• Walking Liberty Half Dollar Short Set (1941-1947), which may be completed in 4 to 5 years, is available from Professional Coin Grading Service or Numismatic Guaranty Company in MS63 to MS64 Grades.
  • Braided Hair Half Cent (1849-1857), which may be collected in 4 years, is a group of eight coins that offer excellent value, historic interest, and pursuit challenge due to its scarcity.
  • U.S. Silver Eagles (1986-Date), which may be completed in 4 years, offer beauty and value. Their design was patterned after Adolph Weinman’s Walking Liberty Half Dollar which was considered one of the most beautiful coins struck by the US Mint.
  • Increasing in value

Over time, the value of coins typically increases, making coins a perfect long-term investment. Factors that determine the potential increase in the value of a coin are its historical value, high-quality conditions, and rarity. For example, the most expensive coin sold at an auction last year was a 1787 Brasher Doublon at Mint State for $4,582,500.

  • Plenty of storage options

Whether your concern for storage is safety, appearance, or cost, there are plenty of storage options for every collector. What you have to primarily consider is the possible effects of exposure of your coins to the air, moisture, and other hazards like fingerprints or contact with other coins that can alter their appearance through time.

If you’re collecting raw coins, many folders and albums are available for most series that serve as protection for your set. Most holders of single coins have windows of the same size as the coin. The windows are covered by a thin layer of polyester film and stapled shut.  If you prefer something with the tightest seal, consider hard-plastic holders. Lastly, a more flexible option called flips is available and commonly comes in two pouches.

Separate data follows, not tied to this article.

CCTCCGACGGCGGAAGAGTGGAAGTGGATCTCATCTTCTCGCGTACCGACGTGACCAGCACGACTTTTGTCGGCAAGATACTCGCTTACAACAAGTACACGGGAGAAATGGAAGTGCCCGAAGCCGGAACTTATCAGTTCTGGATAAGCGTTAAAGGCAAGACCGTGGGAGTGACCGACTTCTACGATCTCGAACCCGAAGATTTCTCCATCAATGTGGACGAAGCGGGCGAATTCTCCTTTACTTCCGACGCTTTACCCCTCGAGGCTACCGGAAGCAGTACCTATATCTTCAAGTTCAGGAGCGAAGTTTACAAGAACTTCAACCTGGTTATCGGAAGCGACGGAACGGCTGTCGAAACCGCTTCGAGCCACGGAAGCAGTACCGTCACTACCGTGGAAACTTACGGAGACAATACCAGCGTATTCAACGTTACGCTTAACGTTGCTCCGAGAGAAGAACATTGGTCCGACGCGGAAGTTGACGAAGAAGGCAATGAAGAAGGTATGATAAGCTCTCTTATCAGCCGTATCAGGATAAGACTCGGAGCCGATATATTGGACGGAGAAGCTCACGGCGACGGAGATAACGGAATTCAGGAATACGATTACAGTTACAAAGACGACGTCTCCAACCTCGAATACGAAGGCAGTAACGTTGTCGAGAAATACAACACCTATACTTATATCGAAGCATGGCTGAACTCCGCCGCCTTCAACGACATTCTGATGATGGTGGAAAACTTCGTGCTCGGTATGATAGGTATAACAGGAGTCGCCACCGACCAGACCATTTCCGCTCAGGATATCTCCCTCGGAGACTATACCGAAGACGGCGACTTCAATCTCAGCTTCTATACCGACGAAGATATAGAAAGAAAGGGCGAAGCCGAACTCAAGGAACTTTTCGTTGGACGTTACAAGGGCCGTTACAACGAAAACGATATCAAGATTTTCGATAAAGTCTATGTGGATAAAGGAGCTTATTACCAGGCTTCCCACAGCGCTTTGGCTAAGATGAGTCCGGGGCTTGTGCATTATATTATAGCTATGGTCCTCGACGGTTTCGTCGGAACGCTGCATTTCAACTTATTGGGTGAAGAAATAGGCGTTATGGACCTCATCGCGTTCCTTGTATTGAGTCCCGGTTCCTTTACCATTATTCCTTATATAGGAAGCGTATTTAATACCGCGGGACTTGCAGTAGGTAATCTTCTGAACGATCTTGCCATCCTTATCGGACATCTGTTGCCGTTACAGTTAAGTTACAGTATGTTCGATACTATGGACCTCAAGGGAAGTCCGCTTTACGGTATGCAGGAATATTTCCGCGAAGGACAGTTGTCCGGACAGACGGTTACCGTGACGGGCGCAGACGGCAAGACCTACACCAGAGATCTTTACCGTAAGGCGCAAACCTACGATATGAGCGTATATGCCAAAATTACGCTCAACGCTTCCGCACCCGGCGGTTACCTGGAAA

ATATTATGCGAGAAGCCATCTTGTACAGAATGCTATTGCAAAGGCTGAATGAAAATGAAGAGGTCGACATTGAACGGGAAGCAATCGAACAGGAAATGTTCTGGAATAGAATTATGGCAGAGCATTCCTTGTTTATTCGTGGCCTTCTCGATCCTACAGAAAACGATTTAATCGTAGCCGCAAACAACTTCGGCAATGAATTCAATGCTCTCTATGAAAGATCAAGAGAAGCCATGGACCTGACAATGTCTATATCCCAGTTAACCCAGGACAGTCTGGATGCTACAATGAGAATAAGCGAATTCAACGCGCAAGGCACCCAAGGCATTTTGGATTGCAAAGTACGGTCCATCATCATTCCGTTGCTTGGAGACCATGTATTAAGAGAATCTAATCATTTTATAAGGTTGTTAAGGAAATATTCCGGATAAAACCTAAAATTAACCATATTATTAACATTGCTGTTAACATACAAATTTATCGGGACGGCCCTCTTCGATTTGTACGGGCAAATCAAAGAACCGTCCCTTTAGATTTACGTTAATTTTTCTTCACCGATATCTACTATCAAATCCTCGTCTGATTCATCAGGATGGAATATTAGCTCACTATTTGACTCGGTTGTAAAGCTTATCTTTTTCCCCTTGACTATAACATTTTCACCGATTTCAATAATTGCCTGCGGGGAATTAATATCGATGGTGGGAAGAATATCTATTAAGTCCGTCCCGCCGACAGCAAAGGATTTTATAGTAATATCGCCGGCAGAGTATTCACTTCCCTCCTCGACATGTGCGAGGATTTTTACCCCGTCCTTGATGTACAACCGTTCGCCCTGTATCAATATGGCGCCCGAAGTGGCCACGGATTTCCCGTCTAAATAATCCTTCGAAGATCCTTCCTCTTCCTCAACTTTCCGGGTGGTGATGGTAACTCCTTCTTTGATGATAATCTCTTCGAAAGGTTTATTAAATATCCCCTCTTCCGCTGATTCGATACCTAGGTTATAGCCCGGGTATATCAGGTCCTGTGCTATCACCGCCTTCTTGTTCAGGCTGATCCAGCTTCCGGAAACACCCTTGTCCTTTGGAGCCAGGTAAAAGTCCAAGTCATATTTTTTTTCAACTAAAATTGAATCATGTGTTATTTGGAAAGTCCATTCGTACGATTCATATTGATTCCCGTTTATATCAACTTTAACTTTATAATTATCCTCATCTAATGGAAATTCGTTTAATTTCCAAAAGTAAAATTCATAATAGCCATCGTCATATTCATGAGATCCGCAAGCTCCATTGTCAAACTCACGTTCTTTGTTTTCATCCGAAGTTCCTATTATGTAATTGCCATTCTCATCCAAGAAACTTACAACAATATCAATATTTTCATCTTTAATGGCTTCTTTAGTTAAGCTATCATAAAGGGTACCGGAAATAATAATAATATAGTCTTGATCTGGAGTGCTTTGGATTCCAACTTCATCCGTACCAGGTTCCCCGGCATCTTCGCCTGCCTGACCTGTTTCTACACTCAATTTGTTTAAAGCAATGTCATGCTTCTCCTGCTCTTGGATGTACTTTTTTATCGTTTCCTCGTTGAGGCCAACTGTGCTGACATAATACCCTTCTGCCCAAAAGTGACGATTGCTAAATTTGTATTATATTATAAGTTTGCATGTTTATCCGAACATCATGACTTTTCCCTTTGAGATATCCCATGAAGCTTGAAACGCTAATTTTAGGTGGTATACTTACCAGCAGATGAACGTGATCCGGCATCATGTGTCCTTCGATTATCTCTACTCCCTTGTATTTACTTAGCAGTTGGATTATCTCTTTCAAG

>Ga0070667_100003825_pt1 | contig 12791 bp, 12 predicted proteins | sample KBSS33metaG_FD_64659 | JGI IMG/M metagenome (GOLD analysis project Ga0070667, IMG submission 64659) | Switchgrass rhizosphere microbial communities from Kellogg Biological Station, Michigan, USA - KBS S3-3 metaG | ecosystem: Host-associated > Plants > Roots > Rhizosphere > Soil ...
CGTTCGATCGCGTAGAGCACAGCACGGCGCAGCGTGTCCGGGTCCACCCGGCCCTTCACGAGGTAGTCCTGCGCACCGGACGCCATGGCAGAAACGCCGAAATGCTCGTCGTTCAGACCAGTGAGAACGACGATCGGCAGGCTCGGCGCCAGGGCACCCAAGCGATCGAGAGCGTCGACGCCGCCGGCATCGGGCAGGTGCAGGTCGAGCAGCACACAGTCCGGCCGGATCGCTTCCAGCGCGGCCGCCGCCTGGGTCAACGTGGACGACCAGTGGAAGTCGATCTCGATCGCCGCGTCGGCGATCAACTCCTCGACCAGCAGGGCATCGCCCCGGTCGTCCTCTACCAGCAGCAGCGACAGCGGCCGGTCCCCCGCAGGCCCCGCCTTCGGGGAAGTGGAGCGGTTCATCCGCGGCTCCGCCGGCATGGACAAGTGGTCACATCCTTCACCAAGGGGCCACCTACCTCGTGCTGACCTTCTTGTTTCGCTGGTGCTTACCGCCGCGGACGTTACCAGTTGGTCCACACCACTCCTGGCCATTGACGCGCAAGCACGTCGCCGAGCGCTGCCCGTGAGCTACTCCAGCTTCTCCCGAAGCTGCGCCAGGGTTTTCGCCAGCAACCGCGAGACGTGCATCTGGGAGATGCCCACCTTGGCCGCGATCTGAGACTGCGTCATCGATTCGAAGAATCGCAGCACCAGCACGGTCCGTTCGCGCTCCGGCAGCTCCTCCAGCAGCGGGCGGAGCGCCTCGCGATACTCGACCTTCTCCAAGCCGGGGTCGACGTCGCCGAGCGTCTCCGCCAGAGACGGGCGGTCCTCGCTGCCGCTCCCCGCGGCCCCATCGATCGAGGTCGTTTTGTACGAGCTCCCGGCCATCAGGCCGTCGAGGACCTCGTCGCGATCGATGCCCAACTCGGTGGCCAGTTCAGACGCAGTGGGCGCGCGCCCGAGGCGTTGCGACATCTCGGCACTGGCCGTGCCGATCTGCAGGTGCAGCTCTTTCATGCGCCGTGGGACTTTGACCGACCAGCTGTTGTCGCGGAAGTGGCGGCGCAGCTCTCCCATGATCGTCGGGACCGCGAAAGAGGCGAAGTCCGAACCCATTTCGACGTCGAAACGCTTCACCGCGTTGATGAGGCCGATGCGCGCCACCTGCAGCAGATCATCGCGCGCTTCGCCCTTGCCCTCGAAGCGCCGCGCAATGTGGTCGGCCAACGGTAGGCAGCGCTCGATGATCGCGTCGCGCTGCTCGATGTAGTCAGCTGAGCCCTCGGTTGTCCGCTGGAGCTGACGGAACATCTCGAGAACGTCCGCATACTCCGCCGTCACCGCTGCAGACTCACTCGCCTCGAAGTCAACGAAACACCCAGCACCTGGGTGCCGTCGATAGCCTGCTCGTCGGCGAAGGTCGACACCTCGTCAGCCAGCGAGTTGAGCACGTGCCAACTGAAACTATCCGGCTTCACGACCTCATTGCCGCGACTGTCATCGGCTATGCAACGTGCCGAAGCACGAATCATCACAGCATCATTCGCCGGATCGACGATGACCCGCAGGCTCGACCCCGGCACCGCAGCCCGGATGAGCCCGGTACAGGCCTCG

The Cons

  • Easily lost or stolen

Since they are physical assets, coins can be lost or stolen if you are not careful. For this reason, it is then practical to secure your coins in a safe deposit box at a bank in addition to putting them in holders and albums.

  • Market fluctuations

The coin value may change depending on the current prices of coin metal contents like gold, silver, and platinum. To minimize this risk and maximize your returns, diversification of the collection is the key just like with any investment. Your portfolio should include a combination of half cents, large cents, dimes, quarters, half dollars, and silver dollars.

  • Time-intensive work

Getting the right coin as an addition to your collection requires a lot of time due to researching and tracking down needed. Aside from that, going to coin auctions or trade fairs may also take time.

  • Long-term appreciation

It takes time for coins’ value to go up. It is not for the “get rich quick” type of investor unless you are lucky to find an extremely rare coin worth millions of dollars.

Your current collection may still be of high value in years to come, but it may also have little chance of appreciating due to inflations, currency changes, and face value.

  • No residual income

Unlike bonds or stocks, you won’t earn interest or dividends with coins.